In May 2018 inspectors from the Rhode Island Department of Environmental Management observed turbid water containing silt and sand at the quarry’s culvert discharge area. (DEM)
By ecoRI News staff
WEST GREENWICH, R.I. — The Rhode Island Department of Environmental Management (DEM) has issued a notice of violation to Hopkins Hill Sand & Stone LLC and Hopkins Hill Road Realty LLC for environmental violations arising from the mining of sand and stone at a facility on New London Turnpike.
Hopkins Hill Sand & Stone operates the quarry mining and processing facility, and Hopkins Hill Road Realty is the property owner. The site is adjacent to the Big River Management Area, a 8,319-acre conservation area that features streams, wetlands, and the Big, Nooseneck, Congdon, and Carr rivers.
The notice of violation (NOV) charges both parties with violations of Rhode Island’s Water Pollution Control Act and state water quality and pollutant discharge elimination system regulations. The enforcement action includes a $67,896 penalty. It also requires the parties to immediately cease the discharge of all process water and stormwater from the facility to nearby wetlands until a permit has been issued and all the required controls have been installed and are operational.
“This action is another step in DEM’s efforts to hold parties responsible for their acts,” said Terrence Gray, DEM’s deputy director for environmental protection. “Right in the middle of the Big River Management Area, the quarry operator and the property owner failed to comply with DEM’s requirements by discharging process water and stormwater into the state’s wetlands, thereby altering the wetlands without a permit. And, they continue to do so in flagrant disregard of state laws and regulations designed to protect these important natural resources. It’s imperative that they follow the measures required by our enforcement action and come back into compliance as soon as possible.”
Hopkins Hill Sand & Stone has been operating without a Rhode Island pollutant discharge elimination system permit for 16 years. This longtime pollution has left visible scars on the Big River Management Area.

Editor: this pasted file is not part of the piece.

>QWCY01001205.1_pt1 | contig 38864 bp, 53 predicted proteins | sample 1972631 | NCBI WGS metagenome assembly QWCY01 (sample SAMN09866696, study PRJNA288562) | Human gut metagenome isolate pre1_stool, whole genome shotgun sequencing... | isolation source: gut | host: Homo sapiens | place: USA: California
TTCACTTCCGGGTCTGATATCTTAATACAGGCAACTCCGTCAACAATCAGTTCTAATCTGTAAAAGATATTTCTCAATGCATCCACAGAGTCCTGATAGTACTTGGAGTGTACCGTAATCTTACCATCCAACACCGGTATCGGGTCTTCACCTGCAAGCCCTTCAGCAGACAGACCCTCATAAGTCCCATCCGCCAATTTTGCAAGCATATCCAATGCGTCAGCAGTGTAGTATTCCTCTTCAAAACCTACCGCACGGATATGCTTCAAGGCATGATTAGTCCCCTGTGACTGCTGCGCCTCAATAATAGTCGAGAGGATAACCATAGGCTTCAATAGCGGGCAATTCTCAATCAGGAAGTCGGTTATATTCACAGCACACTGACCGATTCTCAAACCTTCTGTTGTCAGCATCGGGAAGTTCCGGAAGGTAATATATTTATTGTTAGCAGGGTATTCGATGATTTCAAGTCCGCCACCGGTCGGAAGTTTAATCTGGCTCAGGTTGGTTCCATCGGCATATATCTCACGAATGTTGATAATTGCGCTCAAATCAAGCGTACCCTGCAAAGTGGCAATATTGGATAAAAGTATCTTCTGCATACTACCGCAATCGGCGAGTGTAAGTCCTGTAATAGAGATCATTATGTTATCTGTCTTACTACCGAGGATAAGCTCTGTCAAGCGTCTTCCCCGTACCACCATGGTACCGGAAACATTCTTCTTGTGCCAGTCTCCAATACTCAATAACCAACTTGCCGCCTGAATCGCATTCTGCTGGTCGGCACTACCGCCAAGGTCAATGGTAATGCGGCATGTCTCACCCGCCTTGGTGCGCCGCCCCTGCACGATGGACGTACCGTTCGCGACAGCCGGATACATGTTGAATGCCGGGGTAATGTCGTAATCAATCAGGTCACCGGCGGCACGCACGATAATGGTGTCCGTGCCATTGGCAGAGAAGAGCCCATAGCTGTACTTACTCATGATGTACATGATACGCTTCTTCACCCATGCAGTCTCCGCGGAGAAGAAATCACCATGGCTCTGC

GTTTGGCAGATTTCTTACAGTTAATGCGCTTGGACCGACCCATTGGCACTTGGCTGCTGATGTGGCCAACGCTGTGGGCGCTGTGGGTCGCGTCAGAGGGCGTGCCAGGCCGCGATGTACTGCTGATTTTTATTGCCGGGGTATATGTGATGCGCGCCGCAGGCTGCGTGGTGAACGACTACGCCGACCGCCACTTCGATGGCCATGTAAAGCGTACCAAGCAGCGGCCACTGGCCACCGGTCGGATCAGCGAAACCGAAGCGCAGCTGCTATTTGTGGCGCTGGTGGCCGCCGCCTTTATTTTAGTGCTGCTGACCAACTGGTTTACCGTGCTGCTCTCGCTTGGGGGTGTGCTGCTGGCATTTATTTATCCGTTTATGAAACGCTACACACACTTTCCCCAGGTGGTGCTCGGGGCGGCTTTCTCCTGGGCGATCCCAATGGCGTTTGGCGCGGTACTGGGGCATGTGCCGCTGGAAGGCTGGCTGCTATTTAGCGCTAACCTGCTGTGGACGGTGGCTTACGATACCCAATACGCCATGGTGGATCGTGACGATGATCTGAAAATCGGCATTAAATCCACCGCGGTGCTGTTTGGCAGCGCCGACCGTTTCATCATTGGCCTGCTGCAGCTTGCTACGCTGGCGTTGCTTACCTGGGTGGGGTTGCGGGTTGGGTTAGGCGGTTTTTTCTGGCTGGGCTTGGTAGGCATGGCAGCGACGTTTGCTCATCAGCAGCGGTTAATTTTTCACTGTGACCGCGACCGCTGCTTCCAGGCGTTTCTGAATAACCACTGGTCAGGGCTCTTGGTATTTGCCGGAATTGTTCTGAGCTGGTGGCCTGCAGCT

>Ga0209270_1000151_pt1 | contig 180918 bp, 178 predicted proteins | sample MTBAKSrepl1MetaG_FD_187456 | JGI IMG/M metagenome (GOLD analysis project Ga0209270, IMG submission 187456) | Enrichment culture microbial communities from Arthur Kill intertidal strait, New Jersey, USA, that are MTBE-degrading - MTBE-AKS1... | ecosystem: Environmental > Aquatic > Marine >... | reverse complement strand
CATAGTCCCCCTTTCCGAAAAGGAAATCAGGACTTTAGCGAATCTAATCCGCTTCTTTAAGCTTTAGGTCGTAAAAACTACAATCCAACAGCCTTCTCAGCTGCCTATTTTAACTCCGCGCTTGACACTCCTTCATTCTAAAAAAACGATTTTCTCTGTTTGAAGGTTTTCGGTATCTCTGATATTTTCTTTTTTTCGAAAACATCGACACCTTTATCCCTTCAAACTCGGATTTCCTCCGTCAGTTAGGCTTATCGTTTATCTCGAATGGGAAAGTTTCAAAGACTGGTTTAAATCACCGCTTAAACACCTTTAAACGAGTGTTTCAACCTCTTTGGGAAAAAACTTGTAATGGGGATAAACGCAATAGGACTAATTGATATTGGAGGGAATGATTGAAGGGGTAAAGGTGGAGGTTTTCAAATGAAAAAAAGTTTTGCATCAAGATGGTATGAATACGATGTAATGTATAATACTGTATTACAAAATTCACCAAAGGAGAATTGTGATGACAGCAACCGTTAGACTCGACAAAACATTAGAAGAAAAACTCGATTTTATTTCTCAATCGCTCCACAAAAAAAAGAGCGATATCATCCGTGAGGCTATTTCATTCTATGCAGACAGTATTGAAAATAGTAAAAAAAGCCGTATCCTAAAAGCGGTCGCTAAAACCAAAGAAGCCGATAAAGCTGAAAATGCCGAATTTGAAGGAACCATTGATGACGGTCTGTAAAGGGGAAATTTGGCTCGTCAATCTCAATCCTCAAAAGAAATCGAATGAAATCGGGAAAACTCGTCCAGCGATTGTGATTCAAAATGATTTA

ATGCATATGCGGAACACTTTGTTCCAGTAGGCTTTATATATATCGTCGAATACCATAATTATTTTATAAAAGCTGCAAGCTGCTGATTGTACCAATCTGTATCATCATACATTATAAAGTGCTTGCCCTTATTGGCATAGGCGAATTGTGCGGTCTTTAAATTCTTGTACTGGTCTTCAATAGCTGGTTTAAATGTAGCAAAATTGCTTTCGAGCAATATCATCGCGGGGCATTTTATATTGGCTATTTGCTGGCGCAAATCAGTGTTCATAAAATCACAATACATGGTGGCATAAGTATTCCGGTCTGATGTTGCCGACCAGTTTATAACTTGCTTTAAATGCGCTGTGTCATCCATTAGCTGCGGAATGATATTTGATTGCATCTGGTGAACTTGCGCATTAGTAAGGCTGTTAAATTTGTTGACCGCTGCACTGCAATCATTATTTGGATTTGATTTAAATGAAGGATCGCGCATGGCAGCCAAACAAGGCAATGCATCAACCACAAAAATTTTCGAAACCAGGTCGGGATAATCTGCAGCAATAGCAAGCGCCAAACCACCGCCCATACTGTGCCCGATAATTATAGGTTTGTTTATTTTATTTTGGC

A June 14, 2018 letter of noncompliance sent to Hopkins Hill Sand & Stone by DEM noting that the company is in violation of the federal Clean Water Act and state law also makes reference to another letter sent nearly 14 years earlier (Oct. 13, 2004) that notified Hopkins Hill Road LLC that it needed “to apply for and receive approval from the DEM RIPDES program for the permitting of stormwater discharges associated with industrial activity.”
The NOV orders the parties to submit to DEM within 90 days a plan assessing the impacts of sedimentation to the wetlands. The plan must describe the methods that will be used to estimate the extent of the deposition of non-native soil, including depth, type, and area impacted and include a schedule for completion of the work.
If any violation continues, each day during which the violation occurs will constitute a separate offense and the penalties will continue to accrue, according to DEM.
In 2004, Hopkins Hill Sand & Stone applied to DEM to alter wetlands for the proposed mining of sand and stone. DEM approved the wetland application with the condition that the operation apply for a separate approval from DEM to discharge stormwater associated with industrial activity.
While conducting compliance inspections of the quarry in May 2018, DEM observed turbid water containing silt and sediment being discharged toward wetlands. In June, DEM issued the letter of noncompliance. In July, DEM was notified by the facility’s engineering consultant that the V-notch weir for the main settling basin was plugged and that it would be repaired to prevent future discharge.
In August 2018, Hopkins Hill Sand & Stone applied for a permit from DEM to discharge process water and stormwater from the facility to the wetlands. DEM identified several deficiencies in the application and issued a deficiency letter two months later.
The letter stated that the deficiencies had to be corrected for DEM to proceed with the application review. In March 2019, DEM was notified by the company’s consultant that it was working with its client to meet the testing requirements and that additional information would soon be submitted.
To date, DEM said it has received no further communication from Hopkins Hill Sand & Stone or its consultant.
During another inspection in June 2019 DEM found: turbid water containing silt and sediment was observed in the main settling basin; the V-notch weir had wooden boards secured over a portion of the opening; water was observed slowly trickling through these boards and into a pipe that leads to the final settling basins prior to discharging toward wetlands; the water in the final settling basins was turbid and contained silt and sediment; and the water in the final settling basins was similar in appearance to the water in the main basin.